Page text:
Mehdi Jomaa of Tunisia, the premier-designate of the North African state where the uprisings against neo-colonialism began in December 2010., a photo by Pan-African News Wire File Photos on Flickr.
Talks finally begin on new Tunisia government
AFP, Monday 23 Dec 2013
Talks on a timetable to form a new Tunisian government under premier-designate Mehdi Jomaa finally began Monday after being postponed three times.
The talks, mediated by the powerful UGTT trade union, will focus on when Jomaa, an independent, takes over from Prime Minister Ali Larayedh of the moderate Islamist Ennahda party.
Ennahda, which has been sharply criticised for failing to rein in Tunisia's jihadists since being elected in the wake of dictator Zine El Abidine Ben Ali's 2011 overthrow, agreed in October to step down as part of a political road map brokered by mediators.
Larayedh has said he is ready to give up his post as long as a new constitution and electoral law are introduced and an electoral commission is in place so elections can be held next year.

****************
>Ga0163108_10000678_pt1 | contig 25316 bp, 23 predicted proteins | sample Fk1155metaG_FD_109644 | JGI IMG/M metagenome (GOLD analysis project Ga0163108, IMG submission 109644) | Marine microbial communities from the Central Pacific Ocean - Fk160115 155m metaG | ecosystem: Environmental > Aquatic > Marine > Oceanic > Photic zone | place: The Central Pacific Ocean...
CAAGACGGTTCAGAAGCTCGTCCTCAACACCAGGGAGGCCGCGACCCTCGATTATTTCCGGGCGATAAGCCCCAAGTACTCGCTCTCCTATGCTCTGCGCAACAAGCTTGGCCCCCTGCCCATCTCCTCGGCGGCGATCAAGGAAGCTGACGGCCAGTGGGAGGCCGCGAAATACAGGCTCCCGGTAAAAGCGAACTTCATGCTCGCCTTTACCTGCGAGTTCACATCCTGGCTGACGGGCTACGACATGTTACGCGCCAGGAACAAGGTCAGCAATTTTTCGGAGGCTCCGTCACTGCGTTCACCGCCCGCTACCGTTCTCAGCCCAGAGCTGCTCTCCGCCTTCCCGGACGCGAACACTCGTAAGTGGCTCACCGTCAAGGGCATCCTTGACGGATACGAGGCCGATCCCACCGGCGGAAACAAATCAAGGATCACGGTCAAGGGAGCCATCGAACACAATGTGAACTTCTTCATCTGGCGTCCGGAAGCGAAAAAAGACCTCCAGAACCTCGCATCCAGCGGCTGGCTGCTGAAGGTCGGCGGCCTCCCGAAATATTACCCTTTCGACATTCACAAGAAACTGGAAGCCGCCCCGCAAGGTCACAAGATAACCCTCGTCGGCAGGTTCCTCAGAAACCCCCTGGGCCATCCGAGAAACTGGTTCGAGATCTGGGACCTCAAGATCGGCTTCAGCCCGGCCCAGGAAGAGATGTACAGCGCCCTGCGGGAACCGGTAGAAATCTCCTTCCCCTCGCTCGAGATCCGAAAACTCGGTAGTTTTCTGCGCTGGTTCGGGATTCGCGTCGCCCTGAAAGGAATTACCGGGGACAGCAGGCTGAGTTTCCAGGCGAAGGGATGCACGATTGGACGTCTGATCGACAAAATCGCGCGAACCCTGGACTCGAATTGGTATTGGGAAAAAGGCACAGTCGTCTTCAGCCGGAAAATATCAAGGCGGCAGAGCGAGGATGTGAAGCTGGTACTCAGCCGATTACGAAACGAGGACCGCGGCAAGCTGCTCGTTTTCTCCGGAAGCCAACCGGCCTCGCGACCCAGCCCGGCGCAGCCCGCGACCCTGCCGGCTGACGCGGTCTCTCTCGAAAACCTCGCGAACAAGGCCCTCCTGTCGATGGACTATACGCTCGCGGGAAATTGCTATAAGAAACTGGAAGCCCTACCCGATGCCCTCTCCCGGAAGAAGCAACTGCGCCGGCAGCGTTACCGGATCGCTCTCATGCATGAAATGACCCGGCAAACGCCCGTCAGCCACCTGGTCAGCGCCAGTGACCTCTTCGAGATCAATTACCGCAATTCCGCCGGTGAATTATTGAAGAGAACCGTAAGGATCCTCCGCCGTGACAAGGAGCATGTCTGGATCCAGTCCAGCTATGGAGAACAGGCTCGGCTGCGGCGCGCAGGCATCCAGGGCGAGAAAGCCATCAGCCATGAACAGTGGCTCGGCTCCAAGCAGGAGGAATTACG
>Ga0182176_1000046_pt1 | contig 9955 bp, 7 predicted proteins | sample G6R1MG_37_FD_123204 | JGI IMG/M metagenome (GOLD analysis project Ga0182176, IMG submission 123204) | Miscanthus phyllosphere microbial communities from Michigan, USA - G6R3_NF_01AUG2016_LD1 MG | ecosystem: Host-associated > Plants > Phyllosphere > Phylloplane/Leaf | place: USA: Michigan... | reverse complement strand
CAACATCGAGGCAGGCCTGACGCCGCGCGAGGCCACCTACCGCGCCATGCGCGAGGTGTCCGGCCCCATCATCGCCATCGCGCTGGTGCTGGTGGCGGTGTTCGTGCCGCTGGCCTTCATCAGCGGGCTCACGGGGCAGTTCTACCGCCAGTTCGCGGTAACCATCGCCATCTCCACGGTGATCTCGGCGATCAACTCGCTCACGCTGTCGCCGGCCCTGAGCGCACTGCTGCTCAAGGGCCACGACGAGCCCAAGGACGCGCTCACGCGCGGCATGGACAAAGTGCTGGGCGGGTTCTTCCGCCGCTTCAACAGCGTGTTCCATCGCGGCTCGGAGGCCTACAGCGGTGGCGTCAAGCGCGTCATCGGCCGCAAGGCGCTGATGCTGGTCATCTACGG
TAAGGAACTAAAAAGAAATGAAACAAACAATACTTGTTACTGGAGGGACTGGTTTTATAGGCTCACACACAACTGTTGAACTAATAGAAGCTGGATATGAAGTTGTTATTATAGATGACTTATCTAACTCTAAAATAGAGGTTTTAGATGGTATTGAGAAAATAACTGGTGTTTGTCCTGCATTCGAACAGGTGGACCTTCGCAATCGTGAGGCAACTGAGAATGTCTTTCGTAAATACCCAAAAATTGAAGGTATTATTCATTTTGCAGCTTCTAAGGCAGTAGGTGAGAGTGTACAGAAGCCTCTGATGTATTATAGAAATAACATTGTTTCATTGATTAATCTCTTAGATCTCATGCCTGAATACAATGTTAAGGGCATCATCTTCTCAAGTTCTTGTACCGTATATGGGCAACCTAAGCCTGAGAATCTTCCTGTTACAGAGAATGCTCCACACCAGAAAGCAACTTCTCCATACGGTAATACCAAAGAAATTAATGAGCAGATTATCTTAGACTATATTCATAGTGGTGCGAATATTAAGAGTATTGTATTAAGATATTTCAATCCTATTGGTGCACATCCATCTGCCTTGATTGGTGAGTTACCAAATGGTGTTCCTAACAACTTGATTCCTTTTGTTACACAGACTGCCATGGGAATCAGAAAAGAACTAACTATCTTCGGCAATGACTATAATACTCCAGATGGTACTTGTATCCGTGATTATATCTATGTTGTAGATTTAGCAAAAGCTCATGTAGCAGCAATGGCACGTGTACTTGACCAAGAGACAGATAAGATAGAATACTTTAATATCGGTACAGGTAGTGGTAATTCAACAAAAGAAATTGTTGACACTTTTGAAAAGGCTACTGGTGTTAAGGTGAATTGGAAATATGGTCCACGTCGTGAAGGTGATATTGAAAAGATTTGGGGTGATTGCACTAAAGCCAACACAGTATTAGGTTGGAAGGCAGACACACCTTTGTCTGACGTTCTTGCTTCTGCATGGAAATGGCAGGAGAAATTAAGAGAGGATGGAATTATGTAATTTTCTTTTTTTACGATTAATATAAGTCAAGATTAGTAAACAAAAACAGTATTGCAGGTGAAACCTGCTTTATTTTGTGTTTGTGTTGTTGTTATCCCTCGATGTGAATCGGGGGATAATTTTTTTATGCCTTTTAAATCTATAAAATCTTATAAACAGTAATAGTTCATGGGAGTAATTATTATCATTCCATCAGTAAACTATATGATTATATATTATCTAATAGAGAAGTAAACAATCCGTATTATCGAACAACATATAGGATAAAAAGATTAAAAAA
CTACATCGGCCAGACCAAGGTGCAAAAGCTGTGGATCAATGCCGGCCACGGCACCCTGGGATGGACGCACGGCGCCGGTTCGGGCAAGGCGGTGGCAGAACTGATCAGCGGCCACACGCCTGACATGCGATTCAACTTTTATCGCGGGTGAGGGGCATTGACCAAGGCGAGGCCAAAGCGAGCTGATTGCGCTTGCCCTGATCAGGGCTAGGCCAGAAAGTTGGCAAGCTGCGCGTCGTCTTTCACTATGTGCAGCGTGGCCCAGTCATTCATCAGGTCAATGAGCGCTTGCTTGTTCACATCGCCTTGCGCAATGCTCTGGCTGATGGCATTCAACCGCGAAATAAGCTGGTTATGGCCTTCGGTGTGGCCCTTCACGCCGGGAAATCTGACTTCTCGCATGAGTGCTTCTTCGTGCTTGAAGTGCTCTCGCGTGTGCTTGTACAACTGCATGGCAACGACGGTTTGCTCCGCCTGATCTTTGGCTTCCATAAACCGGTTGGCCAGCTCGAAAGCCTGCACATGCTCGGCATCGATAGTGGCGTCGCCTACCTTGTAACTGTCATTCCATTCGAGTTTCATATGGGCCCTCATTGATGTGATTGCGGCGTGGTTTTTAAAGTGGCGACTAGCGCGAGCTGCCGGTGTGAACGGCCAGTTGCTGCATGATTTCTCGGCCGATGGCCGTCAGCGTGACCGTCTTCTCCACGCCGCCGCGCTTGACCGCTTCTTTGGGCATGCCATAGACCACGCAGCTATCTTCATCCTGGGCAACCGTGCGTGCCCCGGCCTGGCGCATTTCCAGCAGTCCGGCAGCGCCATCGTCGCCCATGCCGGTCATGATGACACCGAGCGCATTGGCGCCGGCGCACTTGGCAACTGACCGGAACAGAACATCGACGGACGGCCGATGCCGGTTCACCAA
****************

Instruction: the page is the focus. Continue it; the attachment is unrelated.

On Friday, Jomaa promised to "favour the appropriate conditions for transparent and credible elections, the security of Tunisians and promoting the economy with the aim of emerging from the crisis".
His nomination to form a government of independents was agreed as a way out of the political deadlock gripping Tunisia since July, when MP Mohamed Brahmi was assassinated by suspected Islamists.
Tunisia Sets Jan. 14 Deadline for New Constitution
TUNIS, Tunisia December 24, 2013 (AP)
Tunisia's rival political parties have set themselves a Jan. 14 deadline to adopt a new constitution, the first since the country overthrew a dictator and unleashed revolts around the Arab world.
The constitution is meant to end months of political crisis in Tunisia prompted by the killing of two opposition leaders. A group of 21 parties, including the governing Islamists and opposition movements, has been trying to finalize the charter and set a calendar for presidential and parliamentary elections.
The group's spokesman Mohamed Mahfoudh said late Monday that they have set a deadline of Jan. 14 to do so. That date will mark three years since a popular uprising forced out Tunisia's longtime president.
Tunisia's transition to democracy is being watched in other Arab countries.